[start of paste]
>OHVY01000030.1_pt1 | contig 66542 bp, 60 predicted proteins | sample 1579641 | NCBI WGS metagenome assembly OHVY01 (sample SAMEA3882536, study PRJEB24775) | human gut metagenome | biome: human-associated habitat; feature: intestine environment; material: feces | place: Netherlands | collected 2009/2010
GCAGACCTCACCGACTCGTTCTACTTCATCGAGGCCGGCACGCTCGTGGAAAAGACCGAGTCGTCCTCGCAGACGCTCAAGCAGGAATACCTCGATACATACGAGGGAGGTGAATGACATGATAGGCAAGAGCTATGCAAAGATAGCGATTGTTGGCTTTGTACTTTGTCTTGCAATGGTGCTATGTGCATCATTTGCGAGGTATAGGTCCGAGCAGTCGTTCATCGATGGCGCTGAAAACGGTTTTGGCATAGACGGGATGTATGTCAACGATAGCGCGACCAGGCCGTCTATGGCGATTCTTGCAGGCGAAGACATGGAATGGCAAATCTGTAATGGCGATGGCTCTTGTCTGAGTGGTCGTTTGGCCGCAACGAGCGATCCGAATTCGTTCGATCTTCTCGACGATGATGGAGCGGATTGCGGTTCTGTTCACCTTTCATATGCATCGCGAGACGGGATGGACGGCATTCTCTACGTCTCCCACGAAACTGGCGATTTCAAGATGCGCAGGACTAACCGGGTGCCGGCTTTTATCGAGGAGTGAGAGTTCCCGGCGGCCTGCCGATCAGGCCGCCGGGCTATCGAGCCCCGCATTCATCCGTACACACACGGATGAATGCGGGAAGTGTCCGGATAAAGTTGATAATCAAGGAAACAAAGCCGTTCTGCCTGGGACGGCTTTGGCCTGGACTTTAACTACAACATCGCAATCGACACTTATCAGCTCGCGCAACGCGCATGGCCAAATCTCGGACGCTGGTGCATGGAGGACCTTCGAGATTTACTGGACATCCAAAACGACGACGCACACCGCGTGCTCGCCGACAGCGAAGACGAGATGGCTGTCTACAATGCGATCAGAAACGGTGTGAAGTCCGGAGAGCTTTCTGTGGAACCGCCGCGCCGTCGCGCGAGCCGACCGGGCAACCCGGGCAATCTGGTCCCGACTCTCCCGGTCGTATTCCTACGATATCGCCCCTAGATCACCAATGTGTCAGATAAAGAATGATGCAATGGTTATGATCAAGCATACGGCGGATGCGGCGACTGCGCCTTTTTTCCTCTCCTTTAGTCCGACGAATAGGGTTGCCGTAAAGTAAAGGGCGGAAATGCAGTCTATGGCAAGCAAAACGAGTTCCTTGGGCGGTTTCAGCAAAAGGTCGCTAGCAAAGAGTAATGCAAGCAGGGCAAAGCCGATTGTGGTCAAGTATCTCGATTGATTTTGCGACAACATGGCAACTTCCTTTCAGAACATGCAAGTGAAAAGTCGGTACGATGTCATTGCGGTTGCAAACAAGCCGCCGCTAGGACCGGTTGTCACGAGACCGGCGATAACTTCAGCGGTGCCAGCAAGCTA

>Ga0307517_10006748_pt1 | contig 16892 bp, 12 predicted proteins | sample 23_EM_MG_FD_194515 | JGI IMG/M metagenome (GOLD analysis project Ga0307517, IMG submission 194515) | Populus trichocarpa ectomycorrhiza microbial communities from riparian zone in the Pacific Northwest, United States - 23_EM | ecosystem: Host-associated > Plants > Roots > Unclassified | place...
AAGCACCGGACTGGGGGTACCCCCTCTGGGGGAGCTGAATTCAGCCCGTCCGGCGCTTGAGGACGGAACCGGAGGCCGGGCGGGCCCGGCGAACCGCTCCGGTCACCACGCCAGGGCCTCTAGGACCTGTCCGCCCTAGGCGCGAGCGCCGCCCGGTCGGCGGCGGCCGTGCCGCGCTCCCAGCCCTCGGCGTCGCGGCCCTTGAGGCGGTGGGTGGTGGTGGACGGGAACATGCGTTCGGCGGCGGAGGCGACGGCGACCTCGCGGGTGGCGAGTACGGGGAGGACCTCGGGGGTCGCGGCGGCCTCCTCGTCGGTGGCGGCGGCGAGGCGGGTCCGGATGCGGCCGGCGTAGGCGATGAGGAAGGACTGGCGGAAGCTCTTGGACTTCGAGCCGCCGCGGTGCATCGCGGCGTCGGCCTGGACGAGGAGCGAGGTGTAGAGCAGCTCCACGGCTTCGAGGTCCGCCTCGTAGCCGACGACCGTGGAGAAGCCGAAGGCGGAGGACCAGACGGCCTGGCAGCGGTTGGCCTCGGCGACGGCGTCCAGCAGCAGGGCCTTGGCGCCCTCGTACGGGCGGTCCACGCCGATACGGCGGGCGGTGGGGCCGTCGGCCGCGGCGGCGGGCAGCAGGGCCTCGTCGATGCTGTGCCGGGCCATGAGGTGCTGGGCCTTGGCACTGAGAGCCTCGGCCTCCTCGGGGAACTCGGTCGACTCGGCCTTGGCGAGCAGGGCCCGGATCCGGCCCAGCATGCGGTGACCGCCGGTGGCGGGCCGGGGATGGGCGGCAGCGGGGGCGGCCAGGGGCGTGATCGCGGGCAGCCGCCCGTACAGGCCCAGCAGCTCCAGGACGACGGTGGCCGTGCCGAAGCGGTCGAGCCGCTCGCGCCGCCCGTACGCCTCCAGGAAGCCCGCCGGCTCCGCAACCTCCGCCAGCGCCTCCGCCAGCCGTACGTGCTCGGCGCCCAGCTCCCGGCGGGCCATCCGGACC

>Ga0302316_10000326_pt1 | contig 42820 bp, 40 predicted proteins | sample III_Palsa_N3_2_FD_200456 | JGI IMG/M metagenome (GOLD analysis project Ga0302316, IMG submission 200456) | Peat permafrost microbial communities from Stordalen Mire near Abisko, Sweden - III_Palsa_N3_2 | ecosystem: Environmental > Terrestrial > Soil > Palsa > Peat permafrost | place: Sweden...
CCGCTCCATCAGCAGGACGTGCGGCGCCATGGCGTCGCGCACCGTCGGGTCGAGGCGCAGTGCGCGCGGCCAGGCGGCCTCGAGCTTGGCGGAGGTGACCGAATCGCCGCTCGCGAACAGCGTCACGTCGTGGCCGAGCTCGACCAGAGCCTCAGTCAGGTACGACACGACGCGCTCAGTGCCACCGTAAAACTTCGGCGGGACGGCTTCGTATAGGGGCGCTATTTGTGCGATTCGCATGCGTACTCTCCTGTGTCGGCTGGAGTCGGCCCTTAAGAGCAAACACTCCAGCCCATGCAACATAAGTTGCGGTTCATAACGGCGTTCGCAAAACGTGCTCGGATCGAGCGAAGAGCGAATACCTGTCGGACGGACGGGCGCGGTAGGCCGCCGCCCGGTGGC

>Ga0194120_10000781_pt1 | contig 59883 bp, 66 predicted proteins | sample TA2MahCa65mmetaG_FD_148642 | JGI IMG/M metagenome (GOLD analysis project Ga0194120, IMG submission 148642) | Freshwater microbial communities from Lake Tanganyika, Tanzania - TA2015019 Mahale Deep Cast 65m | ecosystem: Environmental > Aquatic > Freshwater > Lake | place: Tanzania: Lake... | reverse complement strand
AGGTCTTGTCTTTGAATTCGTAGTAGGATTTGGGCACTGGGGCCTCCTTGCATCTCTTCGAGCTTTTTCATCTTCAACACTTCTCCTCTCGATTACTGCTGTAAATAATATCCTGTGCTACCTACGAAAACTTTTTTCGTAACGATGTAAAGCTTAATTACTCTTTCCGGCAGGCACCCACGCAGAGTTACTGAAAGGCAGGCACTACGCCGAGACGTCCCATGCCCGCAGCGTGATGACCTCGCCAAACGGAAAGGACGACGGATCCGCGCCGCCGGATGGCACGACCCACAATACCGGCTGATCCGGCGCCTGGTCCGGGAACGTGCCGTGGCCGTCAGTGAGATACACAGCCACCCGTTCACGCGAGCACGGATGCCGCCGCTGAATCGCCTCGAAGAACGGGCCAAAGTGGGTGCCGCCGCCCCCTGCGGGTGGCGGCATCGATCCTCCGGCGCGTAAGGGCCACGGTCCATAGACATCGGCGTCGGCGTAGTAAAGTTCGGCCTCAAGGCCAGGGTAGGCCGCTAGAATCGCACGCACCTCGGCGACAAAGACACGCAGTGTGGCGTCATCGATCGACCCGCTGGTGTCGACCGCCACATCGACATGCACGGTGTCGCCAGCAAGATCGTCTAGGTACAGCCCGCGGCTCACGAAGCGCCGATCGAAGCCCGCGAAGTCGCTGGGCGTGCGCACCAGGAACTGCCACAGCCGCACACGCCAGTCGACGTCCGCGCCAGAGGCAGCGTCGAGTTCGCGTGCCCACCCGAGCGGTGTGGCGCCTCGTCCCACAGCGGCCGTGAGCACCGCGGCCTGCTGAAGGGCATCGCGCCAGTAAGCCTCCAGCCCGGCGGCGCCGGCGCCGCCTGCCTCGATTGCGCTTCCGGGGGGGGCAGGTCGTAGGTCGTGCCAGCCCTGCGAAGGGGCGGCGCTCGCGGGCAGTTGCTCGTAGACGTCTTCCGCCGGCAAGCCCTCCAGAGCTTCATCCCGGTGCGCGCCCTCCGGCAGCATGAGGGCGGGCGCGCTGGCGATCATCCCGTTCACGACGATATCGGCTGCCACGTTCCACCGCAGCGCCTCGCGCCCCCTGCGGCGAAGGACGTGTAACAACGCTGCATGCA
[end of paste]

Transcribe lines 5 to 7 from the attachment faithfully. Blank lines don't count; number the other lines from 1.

>Ga0302316_10000326_pt1 | contig 42820 bp, 40 predicted proteins | sample III_Palsa_N3_2_FD_200456 | JGI IMG/M metagenome (GOLD analysis project Ga0302316, IMG submission 200456) | Peat permafrost microbial communities from Stordalen Mire near Abisko, Sweden - III_Palsa_N3_2 | ecosystem: Environmental > Terrestrial > Soil > Palsa > Peat permafrost | place: Sweden...
CCGCTCCATCAGCAGGACGTGCGGCGCCATGGCGTCGCGCACCGTCGGGTCGAGGCGCAGTGCGCGCGGCCAGGCGGCCTCGAGCTTGGCGGAGGTGACCGAATCGCCGCTCGCGAACAGCGTCACGTCGTGGCCGAGCTCGACCAGAGCCTCAGTCAGGTACGACACGACGCGCTCAGTGCCACCGTAAAACTTCGGCGGGACGGCTTCGTATAGGGGCGCTATTTGTGCGATTCGCATGCGTACTCTCCTGTGTCGGCTGGAGTCGGCCCTTAAGAGCAAACACTCCAGCCCATGCAACATAAGTTGCGGTTCATAACGGCGTTCGCAAAACGTGCTCGGATCGAGCGAAGAGCGAATACCTGTCGGACGGACGGGCGCGGTAGGCCGCCGCCCGGTGGC

>Ga0194120_10000781_pt1 | contig 59883 bp, 66 predicted proteins | sample TA2MahCa65mmetaG_FD_148642 | JGI IMG/M metagenome (GOLD analysis project Ga0194120, IMG submission 148642) | Freshwater microbial communities from Lake Tanganyika, Tanzania - TA2015019 Mahale Deep Cast 65m | ecosystem: Environmental > Aquatic > Freshwater > Lake | place: Tanzania: Lake... | reverse complement strand